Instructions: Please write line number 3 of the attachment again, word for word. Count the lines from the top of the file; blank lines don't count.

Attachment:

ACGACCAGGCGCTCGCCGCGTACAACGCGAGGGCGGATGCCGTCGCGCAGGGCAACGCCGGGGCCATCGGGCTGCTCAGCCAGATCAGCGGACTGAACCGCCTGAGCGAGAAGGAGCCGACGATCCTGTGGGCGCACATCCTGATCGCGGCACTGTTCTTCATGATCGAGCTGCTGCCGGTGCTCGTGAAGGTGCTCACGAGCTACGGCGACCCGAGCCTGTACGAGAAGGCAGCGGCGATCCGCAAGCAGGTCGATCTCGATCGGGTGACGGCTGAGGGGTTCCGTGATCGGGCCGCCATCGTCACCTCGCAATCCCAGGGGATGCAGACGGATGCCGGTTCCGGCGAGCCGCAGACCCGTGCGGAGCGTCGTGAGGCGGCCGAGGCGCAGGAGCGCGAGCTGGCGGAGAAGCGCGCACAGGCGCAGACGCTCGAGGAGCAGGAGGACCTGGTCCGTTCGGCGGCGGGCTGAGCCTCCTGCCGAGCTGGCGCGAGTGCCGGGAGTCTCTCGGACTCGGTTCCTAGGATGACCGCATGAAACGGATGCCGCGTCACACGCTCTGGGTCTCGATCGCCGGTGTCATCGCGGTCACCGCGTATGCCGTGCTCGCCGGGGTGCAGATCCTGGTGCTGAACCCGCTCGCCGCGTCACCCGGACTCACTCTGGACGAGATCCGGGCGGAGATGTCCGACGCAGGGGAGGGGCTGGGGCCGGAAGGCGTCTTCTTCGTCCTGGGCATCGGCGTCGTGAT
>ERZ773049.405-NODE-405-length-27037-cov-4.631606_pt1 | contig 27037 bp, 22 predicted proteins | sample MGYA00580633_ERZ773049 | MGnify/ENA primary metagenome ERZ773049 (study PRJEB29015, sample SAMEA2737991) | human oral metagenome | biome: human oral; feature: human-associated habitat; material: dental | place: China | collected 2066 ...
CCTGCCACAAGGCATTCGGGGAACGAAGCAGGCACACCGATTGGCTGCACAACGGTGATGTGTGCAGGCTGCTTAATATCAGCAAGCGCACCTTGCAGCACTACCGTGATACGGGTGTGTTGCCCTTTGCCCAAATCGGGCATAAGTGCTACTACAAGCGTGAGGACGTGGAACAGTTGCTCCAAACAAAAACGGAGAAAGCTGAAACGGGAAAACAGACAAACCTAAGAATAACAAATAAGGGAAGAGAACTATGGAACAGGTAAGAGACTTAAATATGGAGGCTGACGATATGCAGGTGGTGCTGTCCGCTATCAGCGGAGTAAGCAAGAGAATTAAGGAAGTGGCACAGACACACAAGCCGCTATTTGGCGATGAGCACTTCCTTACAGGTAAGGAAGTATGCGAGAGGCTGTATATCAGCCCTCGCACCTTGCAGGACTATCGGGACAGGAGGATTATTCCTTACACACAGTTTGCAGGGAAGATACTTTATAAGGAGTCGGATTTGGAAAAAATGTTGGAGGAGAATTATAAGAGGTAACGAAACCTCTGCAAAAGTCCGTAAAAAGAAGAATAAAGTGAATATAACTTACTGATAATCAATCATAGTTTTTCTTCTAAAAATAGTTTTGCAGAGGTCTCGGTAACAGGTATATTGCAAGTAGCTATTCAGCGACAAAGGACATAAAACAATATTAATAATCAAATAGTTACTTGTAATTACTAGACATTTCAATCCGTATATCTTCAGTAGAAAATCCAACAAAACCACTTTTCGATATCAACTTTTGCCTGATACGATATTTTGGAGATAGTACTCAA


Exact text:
CCTGCCACAAGGCATTCGGGGAACGAAGCAGGCACACCGATTGGCTGCACAACGGTGATGTGTGCAGGCTGCTTAATATCAGCAAGCGCACCTTGCAGCACTACCGTGATACGGGTGTGTTGCCCTTTGCCCAAATCGGGCATAAGTGCTACTACAAGCGTGAGGACGTGGAACAGTTGCTCCAAACAAAAACGGAGAAAGCTGAAACGGGAAAACAGACAAACCTAAGAATAACAAATAAGGGAAGAGAACTATGGAACAGGTAAGAGACTTAAATATGGAGGCTGACGATATGCAGGTGGTGCTGTCCGCTATCAGCGGAGTAAGCAAGAGAATTAAGGAAGTGGCACAGACACACAAGCCGCTATTTGGCGATGAGCACTTCCTTACAGGTAAGGAAGTATGCGAGAGGCTGTATATCAGCCCTCGCACCTTGCAGGACTATCGGGACAGGAGGATTATTCCTTACACACAGTTTGCAGGGAAGATACTTTATAAGGAGTCGGATTTGGAAAAAATGTTGGAGGAGAATTATAAGAGGTAACGAAACCTCTGCAAAAGTCCGTAAAAAGAAGAATAAAGTGAATATAACTTACTGATAATCAATCATAGTTTTTCTTCTAAAAATAGTTTTGCAGAGGTCTCGGTAACAGGTATATTGCAAGTAGCTATTCAGCGACAAAGGACATAAAACAATATTAATAATCAAATAGTTACTTGTAATTACTAGACATTTCAATCCGTATATCTTCAGTAGAAAATCCAACAAAACCACTTTTCGATATCAACTTTTGCCTGATACGATATTTTGGAGATAGTACTCAA